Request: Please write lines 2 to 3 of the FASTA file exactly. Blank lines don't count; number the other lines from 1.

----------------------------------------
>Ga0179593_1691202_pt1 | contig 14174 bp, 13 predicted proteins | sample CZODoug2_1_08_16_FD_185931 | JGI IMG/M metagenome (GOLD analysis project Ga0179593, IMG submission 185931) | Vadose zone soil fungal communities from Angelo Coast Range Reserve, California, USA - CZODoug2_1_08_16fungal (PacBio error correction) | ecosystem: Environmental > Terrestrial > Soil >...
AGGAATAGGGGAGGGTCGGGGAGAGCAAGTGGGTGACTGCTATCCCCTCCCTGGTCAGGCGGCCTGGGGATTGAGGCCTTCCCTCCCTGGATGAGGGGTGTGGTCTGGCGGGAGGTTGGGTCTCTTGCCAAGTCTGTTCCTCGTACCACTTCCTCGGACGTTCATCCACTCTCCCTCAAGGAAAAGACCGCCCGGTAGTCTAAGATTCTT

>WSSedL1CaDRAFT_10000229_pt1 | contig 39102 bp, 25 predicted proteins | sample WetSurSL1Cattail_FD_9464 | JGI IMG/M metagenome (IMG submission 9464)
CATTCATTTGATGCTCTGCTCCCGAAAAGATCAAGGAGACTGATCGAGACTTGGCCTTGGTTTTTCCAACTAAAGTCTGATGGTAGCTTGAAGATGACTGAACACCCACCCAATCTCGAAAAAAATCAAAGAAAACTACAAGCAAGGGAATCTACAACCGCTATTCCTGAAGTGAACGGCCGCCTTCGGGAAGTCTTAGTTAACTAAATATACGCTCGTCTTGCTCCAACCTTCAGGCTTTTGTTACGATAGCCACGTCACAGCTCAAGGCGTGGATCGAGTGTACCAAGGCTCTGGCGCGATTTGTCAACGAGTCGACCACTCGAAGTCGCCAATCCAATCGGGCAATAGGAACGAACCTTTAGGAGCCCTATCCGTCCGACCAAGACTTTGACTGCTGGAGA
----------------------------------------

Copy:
AGGAATAGGGGAGGGTCGGGGAGAGCAAGTGGGTGACTGCTATCCCCTCCCTGGTCAGGCGGCCTGGGGATTGAGGCCTTCCCTCCCTGGATGAGGGGTGTGGTCTGGCGGGAGGTTGGGTCTCTTGCCAAGTCTGTTCCTCGTACCACTTCCTCGGACGTTCATCCACTCTCCCTCAAGGAAAAGACCGCCCGGTAGTCTAAGATTCTT

>WSSedL1CaDRAFT_10000229_pt1 | contig 39102 bp, 25 predicted proteins | sample WetSurSL1Cattail_FD_9464 | JGI IMG/M metagenome (IMG submission 9464)